This is an appeal by three of nine respondents from an interlocutory decree overruling demurrers to a bill for declaratory judgment. The appeal was taken prior to September 15, 1961, the approval date of the act abolishing such appeals. Decrees pro confesso were taken against the six respondents who did not appeal.
The bill for declaratory judgment was filed in the Circuit Court of Lowndes County by five adult complainants and one minor complainant. Adult complainants are the living children of George Robinson. The minor is a child of a deceased son of George Robinson. The respondents are all the other heirs and devisees of E. W. Robinson, Sr., deceased, and Pickett Robinson, deceased.
The bill seeks an interpretation of Item 6 of the will of E. W. Robinson, Sr., which was probated in Lowndes County in 1937; seeks an interpretation of the will of the said Pickett Robinson, which was probated in Lowndes County in 1959, and prays for ancillary relief in the form of damages for waste to real property described in both wills.
The bill shows that E. W. Robinson, Sr., in 1937, devised the McCarty Place (about 1,500 acres) to his son Pickett for life, and further provided if he die without a child, one-half of this property was to go to appellees (heirs of George Robinson) and the other one-half to appellant Mary Cecil Reese Robinson (Pickett's widow) for her life, and on her death, this one-half was also to vest in appellees; that during his lifetime, Pickett removed timber and gravel from the McCarty Place and his widow and executrix did the same thing after his death; that just prior to his death, Pickett attempted to adopt appellant, George Marlow Reese, Jr., which proceeding was not completed, and he also entered into an adoption contract for the adoption of George; that Pickett died in 1959, and in his will, provided that "it is my will that title to that real estate held by me for life pass to the said George Marlow Reese, Jr. at my death;" that appellant Reese now claims to own the Mc-Carty Place in fee simple by virtue of E. W. Robinson's, Sr. will, by the uncompleted adoption, by the contract of adoption, and by the will of Pickett Robinson; and that appellees insist that they own the property subject to the life interest of Pickett's widow in one-half of the Mc-Carty Place. Appellees make this claim because they contend that Pickett died in 1959, leaving no "child" as defined in Item 6 of their grandfather's will in 1937.
Item 6 of the will provides:
The trial court overruled the demurrer and in his opinion stated:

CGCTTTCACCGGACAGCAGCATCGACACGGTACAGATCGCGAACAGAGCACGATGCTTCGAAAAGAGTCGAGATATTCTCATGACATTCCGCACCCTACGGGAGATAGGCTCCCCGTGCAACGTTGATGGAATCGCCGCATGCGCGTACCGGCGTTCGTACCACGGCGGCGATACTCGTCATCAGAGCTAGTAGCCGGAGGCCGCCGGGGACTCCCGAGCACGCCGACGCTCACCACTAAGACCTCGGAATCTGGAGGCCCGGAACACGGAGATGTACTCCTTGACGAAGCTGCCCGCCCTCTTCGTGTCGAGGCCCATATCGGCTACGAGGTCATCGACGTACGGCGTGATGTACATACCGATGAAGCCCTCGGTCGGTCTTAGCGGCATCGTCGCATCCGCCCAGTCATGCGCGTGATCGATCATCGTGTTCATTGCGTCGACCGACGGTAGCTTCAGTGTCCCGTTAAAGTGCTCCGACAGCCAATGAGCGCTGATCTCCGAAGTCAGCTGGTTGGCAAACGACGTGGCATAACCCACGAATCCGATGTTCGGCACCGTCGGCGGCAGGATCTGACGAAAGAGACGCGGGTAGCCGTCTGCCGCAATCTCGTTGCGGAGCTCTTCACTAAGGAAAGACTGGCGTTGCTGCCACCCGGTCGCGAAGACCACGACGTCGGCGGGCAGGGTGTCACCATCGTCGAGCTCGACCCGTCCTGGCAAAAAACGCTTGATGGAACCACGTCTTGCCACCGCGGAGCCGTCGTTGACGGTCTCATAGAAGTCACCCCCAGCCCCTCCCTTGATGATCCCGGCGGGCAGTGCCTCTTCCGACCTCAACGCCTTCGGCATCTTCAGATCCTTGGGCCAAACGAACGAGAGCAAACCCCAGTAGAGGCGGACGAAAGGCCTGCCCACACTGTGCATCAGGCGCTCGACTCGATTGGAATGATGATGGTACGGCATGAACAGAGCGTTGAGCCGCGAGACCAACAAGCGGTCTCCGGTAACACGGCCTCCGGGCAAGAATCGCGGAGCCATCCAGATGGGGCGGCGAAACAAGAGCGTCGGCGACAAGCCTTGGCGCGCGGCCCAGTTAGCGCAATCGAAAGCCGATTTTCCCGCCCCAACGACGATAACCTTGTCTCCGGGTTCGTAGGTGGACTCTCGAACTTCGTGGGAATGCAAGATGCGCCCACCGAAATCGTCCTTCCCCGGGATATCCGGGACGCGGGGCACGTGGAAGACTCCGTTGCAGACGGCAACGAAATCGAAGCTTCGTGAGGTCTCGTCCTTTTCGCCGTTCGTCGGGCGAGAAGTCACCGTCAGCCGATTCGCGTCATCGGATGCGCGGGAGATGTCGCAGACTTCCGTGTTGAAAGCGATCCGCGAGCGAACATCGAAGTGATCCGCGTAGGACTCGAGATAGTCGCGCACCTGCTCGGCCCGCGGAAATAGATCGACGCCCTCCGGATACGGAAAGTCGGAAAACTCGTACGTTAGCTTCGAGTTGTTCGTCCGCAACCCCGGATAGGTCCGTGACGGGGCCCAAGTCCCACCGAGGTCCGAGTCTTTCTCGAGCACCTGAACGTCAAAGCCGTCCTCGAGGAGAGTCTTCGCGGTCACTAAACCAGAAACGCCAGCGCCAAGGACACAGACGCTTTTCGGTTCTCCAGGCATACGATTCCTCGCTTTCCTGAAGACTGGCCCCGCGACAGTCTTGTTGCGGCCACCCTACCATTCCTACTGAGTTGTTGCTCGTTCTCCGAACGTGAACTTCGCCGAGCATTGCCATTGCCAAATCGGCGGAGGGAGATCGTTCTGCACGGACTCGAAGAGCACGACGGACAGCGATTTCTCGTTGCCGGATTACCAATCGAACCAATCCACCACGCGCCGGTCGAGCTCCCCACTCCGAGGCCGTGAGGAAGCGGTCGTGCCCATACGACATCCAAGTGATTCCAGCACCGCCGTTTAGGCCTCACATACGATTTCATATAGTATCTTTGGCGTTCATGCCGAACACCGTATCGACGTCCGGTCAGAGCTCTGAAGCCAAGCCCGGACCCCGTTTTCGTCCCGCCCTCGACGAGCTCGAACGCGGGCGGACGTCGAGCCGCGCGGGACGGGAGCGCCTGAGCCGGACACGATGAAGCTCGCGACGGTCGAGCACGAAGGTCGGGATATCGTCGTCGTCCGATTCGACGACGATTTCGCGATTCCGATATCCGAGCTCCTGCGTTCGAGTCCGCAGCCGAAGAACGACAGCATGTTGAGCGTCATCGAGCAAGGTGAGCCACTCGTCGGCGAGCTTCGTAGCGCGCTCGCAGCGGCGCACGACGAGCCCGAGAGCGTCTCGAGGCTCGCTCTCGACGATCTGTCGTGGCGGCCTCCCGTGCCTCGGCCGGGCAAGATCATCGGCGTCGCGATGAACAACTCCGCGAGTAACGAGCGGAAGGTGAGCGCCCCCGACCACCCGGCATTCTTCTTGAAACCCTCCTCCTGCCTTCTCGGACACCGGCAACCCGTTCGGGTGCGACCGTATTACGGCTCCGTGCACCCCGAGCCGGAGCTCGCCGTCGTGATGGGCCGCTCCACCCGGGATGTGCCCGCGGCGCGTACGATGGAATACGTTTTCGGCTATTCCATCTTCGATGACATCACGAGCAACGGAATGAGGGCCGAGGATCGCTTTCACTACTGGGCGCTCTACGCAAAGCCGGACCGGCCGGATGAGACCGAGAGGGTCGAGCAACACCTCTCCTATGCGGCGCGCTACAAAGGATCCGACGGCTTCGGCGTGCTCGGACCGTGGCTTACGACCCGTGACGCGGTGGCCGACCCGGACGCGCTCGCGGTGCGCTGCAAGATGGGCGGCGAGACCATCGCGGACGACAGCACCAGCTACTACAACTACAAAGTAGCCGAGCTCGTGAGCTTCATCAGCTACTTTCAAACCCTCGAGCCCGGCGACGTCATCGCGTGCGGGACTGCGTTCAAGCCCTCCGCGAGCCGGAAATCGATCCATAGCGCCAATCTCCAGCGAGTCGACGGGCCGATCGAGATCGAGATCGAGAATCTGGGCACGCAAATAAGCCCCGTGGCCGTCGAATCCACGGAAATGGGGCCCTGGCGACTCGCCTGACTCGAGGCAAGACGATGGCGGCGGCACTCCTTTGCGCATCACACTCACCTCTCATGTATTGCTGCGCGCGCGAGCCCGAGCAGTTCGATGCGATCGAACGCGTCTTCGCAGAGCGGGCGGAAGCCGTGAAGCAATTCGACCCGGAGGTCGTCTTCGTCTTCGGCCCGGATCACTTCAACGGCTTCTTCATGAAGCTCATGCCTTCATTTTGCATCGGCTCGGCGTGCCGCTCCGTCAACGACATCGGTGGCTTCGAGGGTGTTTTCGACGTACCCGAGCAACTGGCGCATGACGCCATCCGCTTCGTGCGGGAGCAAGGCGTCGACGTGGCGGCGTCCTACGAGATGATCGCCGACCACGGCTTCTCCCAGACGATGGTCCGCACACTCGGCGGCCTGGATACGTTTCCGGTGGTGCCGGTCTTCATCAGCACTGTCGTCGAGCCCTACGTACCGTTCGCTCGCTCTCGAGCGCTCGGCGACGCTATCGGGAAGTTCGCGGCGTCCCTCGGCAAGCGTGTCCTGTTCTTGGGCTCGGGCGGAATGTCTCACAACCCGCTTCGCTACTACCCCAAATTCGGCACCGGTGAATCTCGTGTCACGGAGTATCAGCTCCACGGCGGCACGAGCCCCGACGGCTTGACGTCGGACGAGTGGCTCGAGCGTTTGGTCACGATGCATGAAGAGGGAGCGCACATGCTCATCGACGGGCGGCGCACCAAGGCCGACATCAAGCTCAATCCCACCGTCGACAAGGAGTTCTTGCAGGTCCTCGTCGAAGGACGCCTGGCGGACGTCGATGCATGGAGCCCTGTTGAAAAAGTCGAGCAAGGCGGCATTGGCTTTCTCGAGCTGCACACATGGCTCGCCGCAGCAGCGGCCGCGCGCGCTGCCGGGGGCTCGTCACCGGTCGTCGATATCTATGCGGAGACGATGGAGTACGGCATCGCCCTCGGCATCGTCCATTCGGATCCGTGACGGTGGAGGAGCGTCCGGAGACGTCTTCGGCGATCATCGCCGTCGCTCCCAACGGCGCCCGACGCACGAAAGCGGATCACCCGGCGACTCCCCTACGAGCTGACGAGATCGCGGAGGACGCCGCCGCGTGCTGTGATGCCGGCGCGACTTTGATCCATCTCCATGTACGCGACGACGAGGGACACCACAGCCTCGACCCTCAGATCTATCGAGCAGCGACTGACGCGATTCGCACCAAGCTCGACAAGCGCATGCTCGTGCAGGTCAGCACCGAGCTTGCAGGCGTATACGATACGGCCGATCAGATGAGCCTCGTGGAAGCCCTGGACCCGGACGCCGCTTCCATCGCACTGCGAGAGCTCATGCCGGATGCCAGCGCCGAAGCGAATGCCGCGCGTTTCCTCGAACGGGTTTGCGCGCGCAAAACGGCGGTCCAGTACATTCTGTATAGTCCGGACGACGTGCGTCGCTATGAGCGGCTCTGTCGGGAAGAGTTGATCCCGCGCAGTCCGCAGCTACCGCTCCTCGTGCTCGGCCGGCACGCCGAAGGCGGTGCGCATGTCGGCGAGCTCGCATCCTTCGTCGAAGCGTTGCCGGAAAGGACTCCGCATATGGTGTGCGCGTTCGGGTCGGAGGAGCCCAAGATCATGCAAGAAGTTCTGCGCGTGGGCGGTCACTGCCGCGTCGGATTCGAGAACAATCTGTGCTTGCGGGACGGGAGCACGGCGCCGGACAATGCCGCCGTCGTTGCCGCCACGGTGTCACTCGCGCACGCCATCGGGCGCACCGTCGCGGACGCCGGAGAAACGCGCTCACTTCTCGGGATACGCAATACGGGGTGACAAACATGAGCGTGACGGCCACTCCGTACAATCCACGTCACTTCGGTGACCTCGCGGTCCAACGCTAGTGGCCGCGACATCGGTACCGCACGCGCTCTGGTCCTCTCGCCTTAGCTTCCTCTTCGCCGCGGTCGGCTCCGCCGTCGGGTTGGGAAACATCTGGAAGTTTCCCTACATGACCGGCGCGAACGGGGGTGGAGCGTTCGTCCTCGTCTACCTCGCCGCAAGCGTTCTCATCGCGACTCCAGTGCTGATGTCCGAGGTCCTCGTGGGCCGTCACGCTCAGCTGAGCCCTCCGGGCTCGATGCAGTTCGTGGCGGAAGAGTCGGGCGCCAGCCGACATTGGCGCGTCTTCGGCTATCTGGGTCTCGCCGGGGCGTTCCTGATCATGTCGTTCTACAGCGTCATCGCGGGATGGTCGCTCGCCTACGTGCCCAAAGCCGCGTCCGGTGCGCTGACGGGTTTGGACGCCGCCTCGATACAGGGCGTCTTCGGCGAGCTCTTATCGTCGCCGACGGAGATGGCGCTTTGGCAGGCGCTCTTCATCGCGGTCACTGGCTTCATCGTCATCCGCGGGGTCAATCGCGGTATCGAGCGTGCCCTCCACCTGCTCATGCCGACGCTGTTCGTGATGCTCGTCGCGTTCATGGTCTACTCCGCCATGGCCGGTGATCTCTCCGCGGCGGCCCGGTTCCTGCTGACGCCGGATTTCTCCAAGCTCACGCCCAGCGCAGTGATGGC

The decree of the trial court was general, even though the demurrer was addressed to the bill as a whole and to five so-called aspects. The effect of such a ruling was a ruling only on the demurrer to the bill as a whole, and if any aspect were good, the decree is due to be affirmed. Rowe v. Rowe, 256 Ala. 491, 55 So.2d 749; McCary v. Crumpton, 263 Ala. 576, 83 So.2d 309; Foshee v. Mitchell, 270 Ala. 533, 120 So.2d 741.
Appellees are persons interested in the will of E. W. Robinson, Sr. and are entitled to a declaration of rights under Tit. 7, § 159, Code 1940. Foshee v. Mitchell, supra; Curlee v. Wadsworth, 3 Div. 970, Ala., 136 So.2d 886.
The bill shows a justiciable controversy and it is abundantly clear that a construction of two wills and possibly an adoption contract will have to be made before this cause can be determined. Since to declaratory judgment feature of the bill contained equity, the demurrer was properly overruled. Foshee v. Mitchell, supra.
Appellants argue that the trial court was in error in stating that it was his opinion that A. Pickett Robinson took only a life estate in the McCarty Place.
We recognize the rule that a court does not usually construe a will on demurrer, Curlee v. Wadsworth, supra; Fillmore v. Yarbrough, 246 Ala. 375, 20 So.2d 792. Although the trial court's announcement that Pickett took only a life estate under the, his father's will, may have been premature, no prejudicial error intervened; and it probably benefited all parties to know the trial court's thinking, based upon the bill and the exhibits thereto, prior to the hearing of the case on the merits.
We have already shown that the demurrer was properly overruled and we have repeatedly held that a correct decision will not be disturbed because the court gave a wrong or insufficient reason therefor. Cherokee County v. Cunningham, 260 Ala. 1, 68 So.2d 507; 2 Ala.Dig. 671, Appeal and Error.
Ordinarily where a bill for declaratory relief shows a bona fide justiciable controversy which should be settled, the demurrer thereto should be overruled and a declaration of rights made and entered only after answer and on such evidence as the parties may deem proper to introduce on submission for final decree. The test of the sufficiency of such a bill is not whether the complaint shows that the complainant will succeed in getting a declaration of rights in accordance with his theory or contention, but whether he is entitled to a declaration of rights at all. Curjel v. Ash, 263 Ala. 585, 83 So.2d 293; Foshee v. Mitchell, 270 Ala. 533, 120 So.2d 741.
Having decided that the bill does contain equity and that a bona fide justiciable controversy is presented, it follows that the demurrer was properly overruled.
LIVINGSTON, C. J., and LAWSON and STAKELY, JJ., concur.